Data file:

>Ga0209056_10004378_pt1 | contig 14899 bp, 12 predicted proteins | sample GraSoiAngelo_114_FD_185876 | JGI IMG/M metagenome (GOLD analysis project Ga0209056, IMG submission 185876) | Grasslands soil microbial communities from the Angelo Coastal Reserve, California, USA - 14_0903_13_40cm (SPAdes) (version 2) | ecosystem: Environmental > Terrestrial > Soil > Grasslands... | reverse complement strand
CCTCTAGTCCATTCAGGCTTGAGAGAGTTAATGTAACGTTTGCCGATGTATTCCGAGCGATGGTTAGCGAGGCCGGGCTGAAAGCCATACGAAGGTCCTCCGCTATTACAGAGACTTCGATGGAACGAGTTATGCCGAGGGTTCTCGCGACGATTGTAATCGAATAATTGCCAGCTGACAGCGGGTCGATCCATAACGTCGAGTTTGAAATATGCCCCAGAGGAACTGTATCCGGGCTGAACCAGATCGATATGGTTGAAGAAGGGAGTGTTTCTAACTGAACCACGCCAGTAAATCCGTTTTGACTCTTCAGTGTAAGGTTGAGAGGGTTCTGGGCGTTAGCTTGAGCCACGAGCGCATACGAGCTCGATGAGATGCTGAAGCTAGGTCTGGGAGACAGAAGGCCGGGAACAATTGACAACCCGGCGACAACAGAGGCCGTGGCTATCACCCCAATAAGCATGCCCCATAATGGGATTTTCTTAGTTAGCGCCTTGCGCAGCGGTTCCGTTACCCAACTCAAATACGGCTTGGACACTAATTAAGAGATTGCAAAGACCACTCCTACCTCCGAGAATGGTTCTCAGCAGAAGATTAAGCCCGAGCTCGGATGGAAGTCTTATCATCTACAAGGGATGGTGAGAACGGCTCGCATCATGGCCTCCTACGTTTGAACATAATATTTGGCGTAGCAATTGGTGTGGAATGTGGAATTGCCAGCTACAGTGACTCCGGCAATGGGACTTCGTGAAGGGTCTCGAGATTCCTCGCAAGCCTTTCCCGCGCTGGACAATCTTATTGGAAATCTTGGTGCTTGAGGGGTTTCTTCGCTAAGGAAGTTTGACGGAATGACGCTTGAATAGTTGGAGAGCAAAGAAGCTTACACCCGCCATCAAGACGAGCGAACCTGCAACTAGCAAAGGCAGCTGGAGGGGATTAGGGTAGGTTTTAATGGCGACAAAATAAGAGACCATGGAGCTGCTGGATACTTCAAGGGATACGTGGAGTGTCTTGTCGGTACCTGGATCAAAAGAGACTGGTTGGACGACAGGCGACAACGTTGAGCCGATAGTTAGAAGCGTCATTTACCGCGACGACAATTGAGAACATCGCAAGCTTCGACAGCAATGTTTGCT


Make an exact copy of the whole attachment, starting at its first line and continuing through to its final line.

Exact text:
>Ga0209056_10004378_pt1 | contig 14899 bp, 12 predicted proteins | sample GraSoiAngelo_114_FD_185876 | JGI IMG/M metagenome (GOLD analysis project Ga0209056, IMG submission 185876) | Grasslands soil microbial communities from the Angelo Coastal Reserve, California, USA - 14_0903_13_40cm (SPAdes) (version 2) | ecosystem: Environmental > Terrestrial > Soil > Grasslands... | reverse complement strand
CCTCTAGTCCATTCAGGCTTGAGAGAGTTAATGTAACGTTTGCCGATGTATTCCGAGCGATGGTTAGCGAGGCCGGGCTGAAAGCCATACGAAGGTCCTCCGCTATTACAGAGACTTCGATGGAACGAGTTATGCCGAGGGTTCTCGCGACGATTGTAATCGAATAATTGCCAGCTGACAGCGGGTCGATCCATAACGTCGAGTTTGAAATATGCCCCAGAGGAACTGTATCCGGGCTGAACCAGATCGATATGGTTGAAGAAGGGAGTGTTTCTAACTGAACCACGCCAGTAAATCCGTTTTGACTCTTCAGTGTAAGGTTGAGAGGGTTCTGGGCGTTAGCTTGAGCCACGAGCGCATACGAGCTCGATGAGATGCTGAAGCTAGGTCTGGGAGACAGAAGGCCGGGAACAATTGACAACCCGGCGACAACAGAGGCCGTGGCTATCACCCCAATAAGCATGCCCCATAATGGGATTTTCTTAGTTAGCGCCTTGCGCAGCGGTTCCGTTACCCAACTCAAATACGGCTTGGACACTAATTAAGAGATTGCAAAGACCACTCCTACCTCCGAGAATGGTTCTCAGCAGAAGATTAAGCCCGAGCTCGGATGGAAGTCTTATCATCTACAAGGGATGGTGAGAACGGCTCGCATCATGGCCTCCTACGTTTGAACATAATATTTGGCGTAGCAATTGGTGTGGAATGTGGAATTGCCAGCTACAGTGACTCCGGCAATGGGACTTCGTGAAGGGTCTCGAGATTCCTCGCAAGCCTTTCCCGCGCTGGACAATCTTATTGGAAATCTTGGTGCTTGAGGGGTTTCTTCGCTAAGGAAGTTTGACGGAATGACGCTTGAATAGTTGGAGAGCAAAGAAGCTTACACCCGCCATCAAGACGAGCGAACCTGCAACTAGCAAAGGCAGCTGGAGGGGATTAGGGTAGGTTTTAATGGCGACAAAATAAGAGACCATGGAGCTGCTGGATACTTCAAGGGATACGTGGAGTGTCTTGTCGGTACCTGGATCAAAAGAGACTGGTTGGACGACAGGCGACAACGTTGAGCCGATAGTTAGAAGCGTCATTTACCGCGACGACAATTGAGAACATCGCAAGCTTCGACAGCAATGTTTGCT